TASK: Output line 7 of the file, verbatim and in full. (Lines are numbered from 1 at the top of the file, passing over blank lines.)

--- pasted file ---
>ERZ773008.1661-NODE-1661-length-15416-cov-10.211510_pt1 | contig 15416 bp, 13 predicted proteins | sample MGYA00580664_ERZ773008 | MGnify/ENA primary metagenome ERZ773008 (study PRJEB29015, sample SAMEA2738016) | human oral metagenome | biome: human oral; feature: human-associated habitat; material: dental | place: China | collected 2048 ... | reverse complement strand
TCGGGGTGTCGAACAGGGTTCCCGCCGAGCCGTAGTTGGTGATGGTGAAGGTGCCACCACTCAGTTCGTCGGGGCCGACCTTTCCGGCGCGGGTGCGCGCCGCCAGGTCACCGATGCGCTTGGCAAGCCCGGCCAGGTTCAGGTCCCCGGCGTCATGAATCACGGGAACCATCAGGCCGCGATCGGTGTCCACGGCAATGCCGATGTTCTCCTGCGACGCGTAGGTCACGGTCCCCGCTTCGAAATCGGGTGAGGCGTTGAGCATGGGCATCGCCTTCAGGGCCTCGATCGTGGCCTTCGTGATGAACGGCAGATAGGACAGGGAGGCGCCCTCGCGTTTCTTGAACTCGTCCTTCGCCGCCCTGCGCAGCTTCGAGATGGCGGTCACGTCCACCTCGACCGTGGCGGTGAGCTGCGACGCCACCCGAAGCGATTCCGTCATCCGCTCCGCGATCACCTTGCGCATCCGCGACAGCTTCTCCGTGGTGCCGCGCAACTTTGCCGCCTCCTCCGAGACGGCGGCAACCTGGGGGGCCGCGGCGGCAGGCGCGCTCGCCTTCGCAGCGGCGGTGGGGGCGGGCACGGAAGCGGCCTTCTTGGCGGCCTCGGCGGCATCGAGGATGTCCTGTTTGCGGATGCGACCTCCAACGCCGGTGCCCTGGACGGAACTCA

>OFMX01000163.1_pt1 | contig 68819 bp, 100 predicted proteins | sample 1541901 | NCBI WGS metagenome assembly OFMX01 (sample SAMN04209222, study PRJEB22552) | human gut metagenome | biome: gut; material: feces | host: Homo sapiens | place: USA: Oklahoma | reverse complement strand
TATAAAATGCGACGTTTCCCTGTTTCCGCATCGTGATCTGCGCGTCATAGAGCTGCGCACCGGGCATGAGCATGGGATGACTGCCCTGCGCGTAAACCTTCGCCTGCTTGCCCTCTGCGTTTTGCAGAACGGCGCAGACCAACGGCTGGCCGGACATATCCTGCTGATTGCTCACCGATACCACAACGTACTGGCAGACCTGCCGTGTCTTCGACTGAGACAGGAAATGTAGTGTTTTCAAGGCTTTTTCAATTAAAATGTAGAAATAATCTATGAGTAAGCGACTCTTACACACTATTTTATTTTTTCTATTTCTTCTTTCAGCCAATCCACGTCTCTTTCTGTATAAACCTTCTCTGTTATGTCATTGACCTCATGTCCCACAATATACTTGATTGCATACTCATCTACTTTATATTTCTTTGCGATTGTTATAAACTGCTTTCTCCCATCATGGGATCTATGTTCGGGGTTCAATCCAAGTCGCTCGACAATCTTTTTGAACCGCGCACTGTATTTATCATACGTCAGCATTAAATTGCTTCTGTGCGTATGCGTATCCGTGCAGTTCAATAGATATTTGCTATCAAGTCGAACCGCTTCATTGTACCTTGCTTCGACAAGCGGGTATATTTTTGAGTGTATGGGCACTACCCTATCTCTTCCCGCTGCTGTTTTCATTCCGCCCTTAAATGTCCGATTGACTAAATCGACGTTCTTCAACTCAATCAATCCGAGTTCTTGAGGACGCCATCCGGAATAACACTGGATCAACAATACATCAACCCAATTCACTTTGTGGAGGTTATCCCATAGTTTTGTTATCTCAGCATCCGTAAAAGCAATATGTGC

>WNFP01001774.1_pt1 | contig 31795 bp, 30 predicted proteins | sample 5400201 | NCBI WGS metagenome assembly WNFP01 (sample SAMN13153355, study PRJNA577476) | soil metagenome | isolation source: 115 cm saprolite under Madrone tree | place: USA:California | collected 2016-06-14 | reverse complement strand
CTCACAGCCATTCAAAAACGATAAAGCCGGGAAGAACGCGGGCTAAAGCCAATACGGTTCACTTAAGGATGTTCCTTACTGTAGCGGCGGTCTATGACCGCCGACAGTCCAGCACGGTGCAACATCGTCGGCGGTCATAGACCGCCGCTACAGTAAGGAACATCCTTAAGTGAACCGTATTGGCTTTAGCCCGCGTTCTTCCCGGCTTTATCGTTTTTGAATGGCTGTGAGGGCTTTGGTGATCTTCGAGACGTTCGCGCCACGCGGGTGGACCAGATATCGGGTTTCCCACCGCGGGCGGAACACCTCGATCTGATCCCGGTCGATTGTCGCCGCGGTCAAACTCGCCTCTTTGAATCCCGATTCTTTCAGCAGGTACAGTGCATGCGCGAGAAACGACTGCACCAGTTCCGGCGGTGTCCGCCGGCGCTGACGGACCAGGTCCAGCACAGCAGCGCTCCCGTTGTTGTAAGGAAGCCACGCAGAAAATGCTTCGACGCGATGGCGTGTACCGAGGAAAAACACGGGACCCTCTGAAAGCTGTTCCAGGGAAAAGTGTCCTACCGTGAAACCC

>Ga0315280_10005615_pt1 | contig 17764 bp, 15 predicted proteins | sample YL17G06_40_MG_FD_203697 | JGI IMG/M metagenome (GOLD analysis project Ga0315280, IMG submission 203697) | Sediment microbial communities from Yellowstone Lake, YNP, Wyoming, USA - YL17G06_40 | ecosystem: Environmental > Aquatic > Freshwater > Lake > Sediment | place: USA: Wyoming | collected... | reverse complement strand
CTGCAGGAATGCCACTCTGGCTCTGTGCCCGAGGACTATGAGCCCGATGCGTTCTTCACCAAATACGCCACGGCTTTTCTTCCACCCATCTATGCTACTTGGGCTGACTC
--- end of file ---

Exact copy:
>Ga0315280_10005615_pt1 | contig 17764 bp, 15 predicted proteins | sample YL17G06_40_MG_FD_203697 | JGI IMG/M metagenome (GOLD analysis project Ga0315280, IMG submission 203697) | Sediment microbial communities from Yellowstone Lake, YNP, Wyoming, USA - YL17G06_40 | ecosystem: Environmental > Aquatic > Freshwater > Lake > Sediment | place: USA: Wyoming | collected... | reverse complement strand